Vox's Reviews > The Wedding Dress

The Wedding Dress by Rachel Hauck
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Apr 02, 12

What would you do if you wound up with a mysterious trunk that had been welded shut? For bridal shop owner Charlotte, this is just one conundrum she must face.

The Wedding Dress, by Rachel Hauck, is what you would call a sweet book, and I mean that in the best possible sense. It really is sweet. You will like the characters, the story and the way it's written. It may not stick with you after you've read it, but sometimes we need kindly, comforting entertainment, and The Wedding Dress provides that.

Charlotte is a bride-to-be herself, only she isn't sure that she wants to marry her fiancé, Tim. Is it that the spark isn't there? Is it that she doesn't love him the way she thinks she should? And what about that darn trunk? What is in it? Oh, and then there is a man who wears purple. First he all but coerces her to buy the trunk at an auction, and then he shows up at her shop, telling her things about the trunk and its contents that are unsettling.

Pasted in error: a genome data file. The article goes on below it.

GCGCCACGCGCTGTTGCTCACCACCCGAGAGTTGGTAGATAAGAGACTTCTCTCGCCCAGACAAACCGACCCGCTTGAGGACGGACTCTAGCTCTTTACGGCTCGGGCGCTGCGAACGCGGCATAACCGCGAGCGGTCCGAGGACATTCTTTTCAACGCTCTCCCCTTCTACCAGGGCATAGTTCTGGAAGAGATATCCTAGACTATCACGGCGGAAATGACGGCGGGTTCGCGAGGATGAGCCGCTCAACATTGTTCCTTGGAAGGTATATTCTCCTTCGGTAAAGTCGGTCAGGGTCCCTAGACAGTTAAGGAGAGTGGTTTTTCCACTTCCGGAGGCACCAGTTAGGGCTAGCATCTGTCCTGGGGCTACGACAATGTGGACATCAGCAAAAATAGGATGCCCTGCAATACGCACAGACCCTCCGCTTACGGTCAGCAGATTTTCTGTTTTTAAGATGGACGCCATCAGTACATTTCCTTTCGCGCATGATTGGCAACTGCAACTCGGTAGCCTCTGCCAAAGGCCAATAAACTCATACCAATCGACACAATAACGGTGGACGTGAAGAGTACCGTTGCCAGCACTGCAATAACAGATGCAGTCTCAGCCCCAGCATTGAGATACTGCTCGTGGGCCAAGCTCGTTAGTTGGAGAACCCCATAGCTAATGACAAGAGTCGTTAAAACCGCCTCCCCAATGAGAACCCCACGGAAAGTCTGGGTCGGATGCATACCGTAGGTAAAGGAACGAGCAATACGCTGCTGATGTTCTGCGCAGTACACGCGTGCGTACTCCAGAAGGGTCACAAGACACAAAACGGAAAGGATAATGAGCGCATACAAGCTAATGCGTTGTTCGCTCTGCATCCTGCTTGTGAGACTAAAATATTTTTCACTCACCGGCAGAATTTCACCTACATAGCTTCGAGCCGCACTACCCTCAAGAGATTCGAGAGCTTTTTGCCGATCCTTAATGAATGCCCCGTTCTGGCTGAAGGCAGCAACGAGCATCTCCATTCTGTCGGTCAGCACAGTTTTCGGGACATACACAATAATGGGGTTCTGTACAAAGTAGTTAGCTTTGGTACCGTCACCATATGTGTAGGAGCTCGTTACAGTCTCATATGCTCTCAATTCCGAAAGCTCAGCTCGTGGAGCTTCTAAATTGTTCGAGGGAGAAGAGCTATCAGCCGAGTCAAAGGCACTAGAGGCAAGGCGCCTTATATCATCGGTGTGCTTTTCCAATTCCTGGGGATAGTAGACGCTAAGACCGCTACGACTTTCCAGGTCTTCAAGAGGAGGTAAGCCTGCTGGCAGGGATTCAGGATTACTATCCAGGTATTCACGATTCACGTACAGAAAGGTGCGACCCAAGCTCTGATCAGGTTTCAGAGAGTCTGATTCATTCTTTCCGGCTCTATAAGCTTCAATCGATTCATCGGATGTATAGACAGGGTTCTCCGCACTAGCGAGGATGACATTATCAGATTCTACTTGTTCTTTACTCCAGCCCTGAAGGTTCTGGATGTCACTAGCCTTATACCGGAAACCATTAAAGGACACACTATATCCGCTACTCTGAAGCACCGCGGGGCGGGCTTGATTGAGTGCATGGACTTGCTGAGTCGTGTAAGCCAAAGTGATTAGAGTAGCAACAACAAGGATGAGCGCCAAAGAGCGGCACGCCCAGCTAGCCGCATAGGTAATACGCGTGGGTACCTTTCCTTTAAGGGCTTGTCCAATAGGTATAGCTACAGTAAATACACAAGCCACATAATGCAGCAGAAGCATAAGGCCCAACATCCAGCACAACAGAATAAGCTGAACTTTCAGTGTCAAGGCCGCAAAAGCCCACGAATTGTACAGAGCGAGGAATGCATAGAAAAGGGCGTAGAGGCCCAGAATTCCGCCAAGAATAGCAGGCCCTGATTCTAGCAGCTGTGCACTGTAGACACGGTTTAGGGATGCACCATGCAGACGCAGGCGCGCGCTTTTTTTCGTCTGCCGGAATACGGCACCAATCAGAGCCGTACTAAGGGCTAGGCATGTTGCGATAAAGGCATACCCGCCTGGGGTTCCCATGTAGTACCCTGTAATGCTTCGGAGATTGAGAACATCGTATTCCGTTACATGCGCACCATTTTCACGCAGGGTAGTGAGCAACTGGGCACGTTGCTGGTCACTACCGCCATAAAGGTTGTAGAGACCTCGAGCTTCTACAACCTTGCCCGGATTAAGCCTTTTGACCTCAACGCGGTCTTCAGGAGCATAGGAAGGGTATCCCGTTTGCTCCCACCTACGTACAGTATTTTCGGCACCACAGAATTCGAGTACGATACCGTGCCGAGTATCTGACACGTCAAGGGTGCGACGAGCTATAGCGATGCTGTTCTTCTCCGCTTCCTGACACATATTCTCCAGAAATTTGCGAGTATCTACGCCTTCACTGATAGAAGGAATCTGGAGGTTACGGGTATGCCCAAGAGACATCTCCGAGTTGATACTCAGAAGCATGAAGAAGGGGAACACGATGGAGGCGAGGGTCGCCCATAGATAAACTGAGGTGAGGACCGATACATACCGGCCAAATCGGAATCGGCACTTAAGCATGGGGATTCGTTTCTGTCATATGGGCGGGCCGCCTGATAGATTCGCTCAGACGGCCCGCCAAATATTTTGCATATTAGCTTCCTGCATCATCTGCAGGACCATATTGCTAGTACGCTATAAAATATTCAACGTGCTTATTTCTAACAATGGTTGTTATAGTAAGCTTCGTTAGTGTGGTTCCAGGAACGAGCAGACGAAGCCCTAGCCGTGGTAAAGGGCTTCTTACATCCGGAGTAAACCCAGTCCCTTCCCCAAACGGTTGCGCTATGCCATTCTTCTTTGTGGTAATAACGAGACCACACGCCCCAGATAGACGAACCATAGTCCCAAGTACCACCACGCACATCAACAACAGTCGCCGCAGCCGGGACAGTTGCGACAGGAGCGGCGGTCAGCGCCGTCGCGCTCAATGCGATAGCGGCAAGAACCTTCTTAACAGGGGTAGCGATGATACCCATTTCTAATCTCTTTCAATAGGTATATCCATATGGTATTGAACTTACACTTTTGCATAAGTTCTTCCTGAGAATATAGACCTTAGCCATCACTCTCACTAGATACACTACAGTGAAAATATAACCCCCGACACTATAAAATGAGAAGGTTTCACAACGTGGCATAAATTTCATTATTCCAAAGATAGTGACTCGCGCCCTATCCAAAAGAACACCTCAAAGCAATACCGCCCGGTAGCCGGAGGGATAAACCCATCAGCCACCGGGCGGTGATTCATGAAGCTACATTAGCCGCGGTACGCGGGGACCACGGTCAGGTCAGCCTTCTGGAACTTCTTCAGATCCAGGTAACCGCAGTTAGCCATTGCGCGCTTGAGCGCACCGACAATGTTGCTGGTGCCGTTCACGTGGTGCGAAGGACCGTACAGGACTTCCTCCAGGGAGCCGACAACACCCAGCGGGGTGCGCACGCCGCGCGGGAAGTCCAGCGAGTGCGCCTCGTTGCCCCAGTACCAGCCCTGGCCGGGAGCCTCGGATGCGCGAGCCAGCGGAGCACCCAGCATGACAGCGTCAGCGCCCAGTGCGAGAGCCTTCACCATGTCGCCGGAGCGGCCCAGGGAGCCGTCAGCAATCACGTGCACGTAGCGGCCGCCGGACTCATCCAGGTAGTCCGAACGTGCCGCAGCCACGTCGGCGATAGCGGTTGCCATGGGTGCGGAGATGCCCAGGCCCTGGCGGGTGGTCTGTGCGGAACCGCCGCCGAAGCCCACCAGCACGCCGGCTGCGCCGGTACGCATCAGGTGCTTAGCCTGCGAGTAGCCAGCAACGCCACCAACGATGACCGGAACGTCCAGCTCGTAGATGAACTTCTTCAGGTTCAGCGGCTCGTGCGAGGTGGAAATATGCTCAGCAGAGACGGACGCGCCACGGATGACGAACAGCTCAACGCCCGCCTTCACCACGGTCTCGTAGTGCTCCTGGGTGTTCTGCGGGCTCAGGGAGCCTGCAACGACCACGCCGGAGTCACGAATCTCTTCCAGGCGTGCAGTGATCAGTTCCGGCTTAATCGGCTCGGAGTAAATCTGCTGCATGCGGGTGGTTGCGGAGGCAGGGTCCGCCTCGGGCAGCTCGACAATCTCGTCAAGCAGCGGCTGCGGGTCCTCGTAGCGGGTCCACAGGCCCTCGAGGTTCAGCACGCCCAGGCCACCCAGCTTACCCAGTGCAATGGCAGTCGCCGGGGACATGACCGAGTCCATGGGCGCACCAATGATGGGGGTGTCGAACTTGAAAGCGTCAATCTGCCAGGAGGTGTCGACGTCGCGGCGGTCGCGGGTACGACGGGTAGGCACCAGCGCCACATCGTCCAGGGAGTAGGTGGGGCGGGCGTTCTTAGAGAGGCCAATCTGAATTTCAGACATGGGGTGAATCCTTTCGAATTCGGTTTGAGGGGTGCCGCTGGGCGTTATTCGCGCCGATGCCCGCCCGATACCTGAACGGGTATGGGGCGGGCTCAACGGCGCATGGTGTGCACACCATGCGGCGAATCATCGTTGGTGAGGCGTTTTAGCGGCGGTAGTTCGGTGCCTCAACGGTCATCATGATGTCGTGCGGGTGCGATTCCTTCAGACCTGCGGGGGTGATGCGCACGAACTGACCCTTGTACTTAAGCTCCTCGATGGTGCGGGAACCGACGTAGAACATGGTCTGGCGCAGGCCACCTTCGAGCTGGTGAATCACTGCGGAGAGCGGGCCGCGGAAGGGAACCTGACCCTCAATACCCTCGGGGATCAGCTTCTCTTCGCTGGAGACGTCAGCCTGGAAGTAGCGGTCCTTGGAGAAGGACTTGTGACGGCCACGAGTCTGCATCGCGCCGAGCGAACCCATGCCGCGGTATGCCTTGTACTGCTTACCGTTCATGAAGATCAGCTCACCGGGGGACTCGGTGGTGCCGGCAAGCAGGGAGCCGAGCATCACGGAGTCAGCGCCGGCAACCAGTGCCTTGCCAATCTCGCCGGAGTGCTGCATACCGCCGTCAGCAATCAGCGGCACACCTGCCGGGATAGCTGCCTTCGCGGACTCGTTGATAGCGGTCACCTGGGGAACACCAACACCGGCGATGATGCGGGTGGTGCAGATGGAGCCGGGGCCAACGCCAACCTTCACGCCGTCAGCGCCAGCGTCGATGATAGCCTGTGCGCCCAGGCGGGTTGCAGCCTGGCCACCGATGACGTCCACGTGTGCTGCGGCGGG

Charlotte regarded the trunk. Who was the man or woman who owned the trunk in days gone by? What about the bride the auctioneer spoke of from 1912 - wouldn't she want a home for this battered old piece?

"Eight-fifty." The second man on Charlotte's left made a bid.

"One thousand dollars." Charlotte clapped her hand over her mouth. But it was too late. She'd made the bid.

As Charlotte tackles her engagement and the trunk, we are treated to a second story line, this one detailing Emily Canton, a turn of the century bride-to-be. Will Emily marry the wealthy and dashing Phillip Saltonstall, or will she accept the love offered by former beau Daniel Ludlow? And who will make her wedding gown - the uppity snob her mother hires or a talented black seamstress?

There is enough of a mystery to The Wedding Dress to reel you in, and the characters keep you hooked. Hauck also presents a Christian slant, but if you typically are put off by such things, don't let that stop you from reading this book. It is light enough that it won't offend the easily offended, but present enough that you sense Charlotte's spirituality.

This is a sweet book, and sometimes that's just fine.

Thanks to Net Galley for a preview copy.
Pubished by Thomas Nelson.
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